Now comes the part where you should worry. If you see condensation, fog, or moisture in between the panes of your window, you have a problem. Moisture in between window panes is an indication of a failed seal in the window. This is commonly seen in lower grade windows, or even just lower grade seals around the windows. Over time, many materials can warp and shift due to temperature changes in the environment, causing the seal to break or simply deteriorate. (learn more about what type of window materials we recommend to avoid this!) When this happens, water can get into the frame of your window and can cause it to rot or crack, especially if it is made of wood.

Another potential cause is the spacer that is held in between two panes of glass. This spacer is designed to suck up any moisture that may be in between the panes. When the seal is broken, this spacer is exposed to more moisture than it can absorb and you will begin to see condensation.

If you are seeing condensation between the panes of glass, especially if it is a sunny day, this is a definite sign that the windows need to be replaced, or at the very least, if the problem has been caught soon enough, the seal needs to be replaced.


Problems that Can Result from Condensation

Both condensation inside your home and in between your window panes can be cause for concern. One impact that tends to be an afterthought is that waiting for condensation to evaporate from your windows is actually making your home less energy efficient. Instead of using the sun’s warm rays to warm your home up on a cold winter day, it is instead being used to evaporate condensation, and you are losing that potential energy gain in your home.

More commonly, the problems that we think about being caused by moisture in the home are mold and mildew growth, water damage, and the health issues that can result from these issues. The first places you may see the effects of high humidity levels or dampness in your home are likely in areas where air circulation is low or around windows where the condensation is collecting. Visible signs could be small clusters of black dots (mold growth). Mold can damage your home and belongings very quickly as it consumes the material it grows on. This can cause the very materials your home is made to rot away - the drywall, wood, and even wallpapers. It will also affect your furniture, carpet, and even clothing and bedding.image processing20190620 5030 1hyvhku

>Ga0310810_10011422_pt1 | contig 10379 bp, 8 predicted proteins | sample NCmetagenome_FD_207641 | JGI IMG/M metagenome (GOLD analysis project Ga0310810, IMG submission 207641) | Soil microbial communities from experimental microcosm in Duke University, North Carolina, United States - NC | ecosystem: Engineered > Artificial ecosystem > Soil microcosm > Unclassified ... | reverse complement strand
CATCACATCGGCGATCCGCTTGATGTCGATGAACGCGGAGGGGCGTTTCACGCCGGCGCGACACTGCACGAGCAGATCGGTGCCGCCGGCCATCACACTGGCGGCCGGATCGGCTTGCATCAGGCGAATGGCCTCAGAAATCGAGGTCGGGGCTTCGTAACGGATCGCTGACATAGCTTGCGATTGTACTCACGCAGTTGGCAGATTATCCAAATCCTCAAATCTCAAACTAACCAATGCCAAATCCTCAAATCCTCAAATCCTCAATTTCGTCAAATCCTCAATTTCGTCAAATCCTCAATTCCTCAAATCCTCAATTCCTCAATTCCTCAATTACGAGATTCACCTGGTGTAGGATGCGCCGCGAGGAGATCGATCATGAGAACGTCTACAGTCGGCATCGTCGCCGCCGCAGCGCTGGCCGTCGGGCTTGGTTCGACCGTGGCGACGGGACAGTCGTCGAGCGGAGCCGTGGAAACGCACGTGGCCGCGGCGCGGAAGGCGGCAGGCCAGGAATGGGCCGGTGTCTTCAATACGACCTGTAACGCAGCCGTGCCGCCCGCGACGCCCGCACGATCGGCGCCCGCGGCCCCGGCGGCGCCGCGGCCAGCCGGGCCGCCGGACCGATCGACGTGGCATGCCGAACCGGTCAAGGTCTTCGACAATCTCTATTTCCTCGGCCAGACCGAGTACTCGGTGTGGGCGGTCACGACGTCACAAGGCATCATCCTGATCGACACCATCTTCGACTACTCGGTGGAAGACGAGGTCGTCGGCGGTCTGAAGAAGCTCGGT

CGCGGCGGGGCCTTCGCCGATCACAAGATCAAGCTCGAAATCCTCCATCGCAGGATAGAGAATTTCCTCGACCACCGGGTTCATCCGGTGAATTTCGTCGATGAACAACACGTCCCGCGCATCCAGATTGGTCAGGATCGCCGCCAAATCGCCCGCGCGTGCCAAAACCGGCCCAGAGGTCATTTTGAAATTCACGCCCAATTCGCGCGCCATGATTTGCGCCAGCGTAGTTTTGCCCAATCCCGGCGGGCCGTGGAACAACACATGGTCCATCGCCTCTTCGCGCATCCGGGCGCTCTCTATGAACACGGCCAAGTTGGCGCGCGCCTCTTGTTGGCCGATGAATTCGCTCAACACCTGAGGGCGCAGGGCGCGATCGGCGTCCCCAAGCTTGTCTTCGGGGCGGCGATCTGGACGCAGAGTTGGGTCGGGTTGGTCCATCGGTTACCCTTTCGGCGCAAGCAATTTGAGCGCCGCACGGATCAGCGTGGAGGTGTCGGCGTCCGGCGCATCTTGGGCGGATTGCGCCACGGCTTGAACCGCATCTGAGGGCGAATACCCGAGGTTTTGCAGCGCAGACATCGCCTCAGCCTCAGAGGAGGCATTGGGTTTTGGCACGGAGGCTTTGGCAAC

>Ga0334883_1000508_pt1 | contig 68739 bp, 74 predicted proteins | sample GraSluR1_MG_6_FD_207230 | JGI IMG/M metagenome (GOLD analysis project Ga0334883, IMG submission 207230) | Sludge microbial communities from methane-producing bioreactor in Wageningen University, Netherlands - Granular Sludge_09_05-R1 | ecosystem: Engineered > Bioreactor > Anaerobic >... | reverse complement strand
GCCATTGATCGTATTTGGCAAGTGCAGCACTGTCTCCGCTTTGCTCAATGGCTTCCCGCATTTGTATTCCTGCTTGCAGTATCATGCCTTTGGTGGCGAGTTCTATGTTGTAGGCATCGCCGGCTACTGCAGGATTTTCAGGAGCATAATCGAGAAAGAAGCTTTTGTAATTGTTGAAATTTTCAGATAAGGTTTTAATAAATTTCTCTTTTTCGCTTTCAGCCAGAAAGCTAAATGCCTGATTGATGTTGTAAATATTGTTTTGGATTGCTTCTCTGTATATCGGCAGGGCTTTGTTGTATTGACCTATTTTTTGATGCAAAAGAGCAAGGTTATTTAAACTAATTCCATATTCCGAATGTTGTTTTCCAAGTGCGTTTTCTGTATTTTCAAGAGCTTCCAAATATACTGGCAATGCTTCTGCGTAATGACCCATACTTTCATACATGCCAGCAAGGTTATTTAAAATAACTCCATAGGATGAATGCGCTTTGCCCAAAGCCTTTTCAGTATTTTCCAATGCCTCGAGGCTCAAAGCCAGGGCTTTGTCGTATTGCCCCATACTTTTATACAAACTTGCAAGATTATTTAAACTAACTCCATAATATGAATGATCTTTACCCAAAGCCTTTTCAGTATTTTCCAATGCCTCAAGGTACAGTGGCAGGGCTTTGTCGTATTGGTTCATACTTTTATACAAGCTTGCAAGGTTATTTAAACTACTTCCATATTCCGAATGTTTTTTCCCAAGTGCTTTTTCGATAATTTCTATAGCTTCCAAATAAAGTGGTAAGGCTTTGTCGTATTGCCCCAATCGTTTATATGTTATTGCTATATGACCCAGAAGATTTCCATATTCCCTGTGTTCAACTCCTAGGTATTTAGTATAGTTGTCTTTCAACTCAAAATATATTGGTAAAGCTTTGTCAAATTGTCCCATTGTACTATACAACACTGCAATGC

The moisture levels can also permeate inside the walls and concealed spaces inside your home such as your attic or crawlspace and enclosed areas like the floor or roof. In these small spaces with little to no air movement, the moisture will condense and seep into the structure of your home, causing decay. The damage caused by the water and mold growth in these areas can require significant repairs, especially if gone undetected to the point of wall or structure failure. What’s worse, is as these areas absorb moisture, they change shape and size, warping with the water damage. So if your problem area was contained to just a bathroom or laundry room with poor ventilation, it can quickly spread to other areas of your home.

The other issue that can arise along with moisture problems is insect infestations. Termites especially are attracted to moisture and will quickly identify your home as their new favorite place. Once this occurs, your home will be subject to attack not only from the moisture and mold but also from termite damage. Getting damage identified quickly and repellant treatments applied should be a top priority.

Having these molds growing in your home is not just a problem for your home and belongings though. It can also cause negative impacts on your health. Some people are more susceptible to health issues from molds than others, often due to allergies or underlying health conditions, particularly in their respiratory tract. But mold can affect anyone with symptoms like coughing, eye and throat irritation, congestion, and even skin problems. Sometimes, mold can even lead to very serious infections and can even be related to other illnesses like asthma.


What to Do About Window Condensation